Lycopene is one of the more famous carotenoids. It's well known for giving tomatoes their rich red hues. A free radical fighter, lycopene is also a key player when it comes to heart health.
In the areas of food and phytonutrient research, lycopene has been one of the hot topics in the last several years. This carotenoid gives tomatoes their delightful red colour and is turning out to be a powerful health protector. One of the key components of the Mediterranean diet, lycopene is particularly beneficial for cardiovascular health and heart disease prevention.
Lycopene’s beneficial effects in the body are thought to be associated with its ability to act as a potent antioxidant. This means that lycopene protects cells from damage by free radicals—molecules produced in the normal course of metabolism along with exposure to stress, pollution, and environmental toxins.
Increasingly, studies have shown that oxidative stress—the damage from these free radicals—is linked to the onset of many degenerative diseases, such as atherosclerosis (hardening of the arteries), heart disease, and several forms of cancer.
When it comes to heart health, studies have discovered that high levels of lycopene in the blood are associated with a lower risk of cardiovascular disease in both men and women. A 2012 Finnish study of middle-aged men found that those in the quartile with the highest blood lycopene levels were more than 50 percent less likely to suffer a stroke.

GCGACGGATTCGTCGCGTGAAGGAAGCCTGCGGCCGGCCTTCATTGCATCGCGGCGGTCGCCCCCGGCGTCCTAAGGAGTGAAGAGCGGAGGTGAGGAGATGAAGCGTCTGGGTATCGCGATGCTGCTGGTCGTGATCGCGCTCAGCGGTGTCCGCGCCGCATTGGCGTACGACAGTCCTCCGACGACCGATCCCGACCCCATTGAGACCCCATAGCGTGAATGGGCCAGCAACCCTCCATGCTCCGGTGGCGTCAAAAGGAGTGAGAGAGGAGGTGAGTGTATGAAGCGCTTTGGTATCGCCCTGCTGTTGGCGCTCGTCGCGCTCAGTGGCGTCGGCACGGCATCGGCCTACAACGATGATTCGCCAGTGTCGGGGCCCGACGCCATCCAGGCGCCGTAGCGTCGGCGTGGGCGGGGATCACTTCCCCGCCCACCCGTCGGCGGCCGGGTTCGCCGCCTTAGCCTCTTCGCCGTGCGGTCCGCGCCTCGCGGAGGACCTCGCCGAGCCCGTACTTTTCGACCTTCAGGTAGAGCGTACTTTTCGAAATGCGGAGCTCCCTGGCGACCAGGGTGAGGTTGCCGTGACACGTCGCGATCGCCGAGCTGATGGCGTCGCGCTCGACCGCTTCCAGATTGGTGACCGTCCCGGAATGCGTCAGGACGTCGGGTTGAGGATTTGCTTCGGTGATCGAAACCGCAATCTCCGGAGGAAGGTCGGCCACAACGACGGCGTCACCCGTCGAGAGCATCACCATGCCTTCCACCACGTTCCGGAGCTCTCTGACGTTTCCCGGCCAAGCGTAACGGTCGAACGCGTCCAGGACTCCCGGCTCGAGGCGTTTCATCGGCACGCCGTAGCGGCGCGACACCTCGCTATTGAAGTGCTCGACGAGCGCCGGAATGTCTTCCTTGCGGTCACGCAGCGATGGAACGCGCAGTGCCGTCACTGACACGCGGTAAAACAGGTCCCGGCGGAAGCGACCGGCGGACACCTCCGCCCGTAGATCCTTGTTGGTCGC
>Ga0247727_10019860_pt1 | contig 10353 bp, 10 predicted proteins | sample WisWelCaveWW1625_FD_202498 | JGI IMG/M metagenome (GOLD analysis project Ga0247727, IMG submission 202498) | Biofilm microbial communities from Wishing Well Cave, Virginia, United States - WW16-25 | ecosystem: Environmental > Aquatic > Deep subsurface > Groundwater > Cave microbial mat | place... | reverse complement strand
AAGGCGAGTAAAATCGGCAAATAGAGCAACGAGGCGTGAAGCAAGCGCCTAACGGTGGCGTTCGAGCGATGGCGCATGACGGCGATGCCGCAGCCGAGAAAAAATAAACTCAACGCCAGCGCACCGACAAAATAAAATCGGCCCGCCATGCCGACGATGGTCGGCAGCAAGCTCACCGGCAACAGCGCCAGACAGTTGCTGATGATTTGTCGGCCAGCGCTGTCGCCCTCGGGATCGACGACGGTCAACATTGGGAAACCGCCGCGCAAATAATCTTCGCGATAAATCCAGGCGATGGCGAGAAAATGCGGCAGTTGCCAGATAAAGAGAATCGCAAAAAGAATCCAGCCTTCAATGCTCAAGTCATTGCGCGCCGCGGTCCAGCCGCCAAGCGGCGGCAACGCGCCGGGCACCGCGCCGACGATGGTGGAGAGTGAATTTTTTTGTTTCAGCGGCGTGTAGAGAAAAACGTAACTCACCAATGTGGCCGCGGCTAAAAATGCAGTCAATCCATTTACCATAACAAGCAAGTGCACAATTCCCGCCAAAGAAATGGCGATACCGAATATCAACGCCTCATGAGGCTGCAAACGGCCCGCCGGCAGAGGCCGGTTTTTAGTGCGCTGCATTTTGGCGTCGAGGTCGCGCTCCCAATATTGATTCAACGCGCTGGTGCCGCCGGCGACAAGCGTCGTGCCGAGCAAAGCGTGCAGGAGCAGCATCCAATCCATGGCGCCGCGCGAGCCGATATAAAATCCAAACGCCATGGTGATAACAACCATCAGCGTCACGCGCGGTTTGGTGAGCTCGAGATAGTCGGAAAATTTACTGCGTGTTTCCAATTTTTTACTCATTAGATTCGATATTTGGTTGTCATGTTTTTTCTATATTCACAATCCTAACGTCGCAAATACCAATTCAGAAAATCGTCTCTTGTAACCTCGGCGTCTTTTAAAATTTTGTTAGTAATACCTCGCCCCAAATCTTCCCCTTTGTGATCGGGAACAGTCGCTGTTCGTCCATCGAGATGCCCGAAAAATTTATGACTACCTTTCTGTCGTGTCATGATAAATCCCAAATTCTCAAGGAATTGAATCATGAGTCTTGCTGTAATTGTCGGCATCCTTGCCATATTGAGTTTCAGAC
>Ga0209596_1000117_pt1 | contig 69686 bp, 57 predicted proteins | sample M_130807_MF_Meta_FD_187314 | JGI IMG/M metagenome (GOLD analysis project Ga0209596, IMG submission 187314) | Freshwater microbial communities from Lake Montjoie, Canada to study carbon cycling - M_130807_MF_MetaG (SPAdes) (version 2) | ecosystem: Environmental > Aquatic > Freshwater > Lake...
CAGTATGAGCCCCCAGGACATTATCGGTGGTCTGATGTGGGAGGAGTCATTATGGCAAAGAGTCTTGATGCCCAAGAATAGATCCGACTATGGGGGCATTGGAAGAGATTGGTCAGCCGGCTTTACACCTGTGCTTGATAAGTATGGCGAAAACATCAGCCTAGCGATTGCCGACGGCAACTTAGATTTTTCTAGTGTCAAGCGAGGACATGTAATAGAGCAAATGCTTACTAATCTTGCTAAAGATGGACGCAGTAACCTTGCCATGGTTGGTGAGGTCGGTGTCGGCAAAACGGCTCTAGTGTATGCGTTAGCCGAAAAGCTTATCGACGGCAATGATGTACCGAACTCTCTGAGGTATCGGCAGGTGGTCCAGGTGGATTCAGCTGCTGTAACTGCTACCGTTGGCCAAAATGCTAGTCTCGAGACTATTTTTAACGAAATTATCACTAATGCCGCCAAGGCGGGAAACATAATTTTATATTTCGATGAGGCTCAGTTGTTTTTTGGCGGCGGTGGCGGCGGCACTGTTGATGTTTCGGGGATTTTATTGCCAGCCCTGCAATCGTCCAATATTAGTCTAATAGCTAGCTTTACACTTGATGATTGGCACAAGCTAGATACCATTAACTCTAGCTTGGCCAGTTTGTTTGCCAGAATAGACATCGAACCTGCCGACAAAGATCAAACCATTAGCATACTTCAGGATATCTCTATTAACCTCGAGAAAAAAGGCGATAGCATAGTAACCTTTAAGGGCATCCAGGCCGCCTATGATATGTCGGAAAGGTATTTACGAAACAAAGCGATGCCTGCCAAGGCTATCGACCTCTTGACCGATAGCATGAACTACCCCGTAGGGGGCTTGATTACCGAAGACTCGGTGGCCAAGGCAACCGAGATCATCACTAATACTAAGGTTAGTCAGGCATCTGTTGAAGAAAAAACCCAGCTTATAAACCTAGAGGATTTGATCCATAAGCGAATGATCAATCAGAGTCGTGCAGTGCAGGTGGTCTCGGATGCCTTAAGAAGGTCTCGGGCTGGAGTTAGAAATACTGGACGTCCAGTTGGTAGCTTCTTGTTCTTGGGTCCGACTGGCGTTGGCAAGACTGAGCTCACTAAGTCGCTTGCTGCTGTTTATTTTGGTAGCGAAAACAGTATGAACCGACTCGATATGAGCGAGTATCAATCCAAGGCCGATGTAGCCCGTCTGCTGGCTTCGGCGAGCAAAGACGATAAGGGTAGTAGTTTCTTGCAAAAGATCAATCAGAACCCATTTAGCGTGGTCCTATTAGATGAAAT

Lycopene may also have cholesterol-lowering properties. A study of healthy volunteers found that the consumption of a lycopene supplement produced a significant 14 percent reduction in LDL (bad) cholesterol levels.
How to get it
Lycopene is not manufactured by the body and must be acquired from foods such as tomatoes. Cooking these foods greatly increases the bioavailability of lycopene, making it easier for the body to absorb. If eating 100 g of tomato paste per day to increase your lycopene levels sounds unpalatable, however, supplements are another option. British researchers recently discovered a breakthrough formula of whey protein and lycopene that dramatically improves lycopene’s bioavailability.
According to this University of Cambridge study, the evidence suggests that if we all increased our blood lycopene levels to that of the highest 25 percent of the population, incidences of heart disease and stroke would fall dramatically.
With so much new evidence of its preventive health effects, and further studies ongoing, lycopene is definitely living up to its status as a key component to living a longer, healthier, and disease-free life.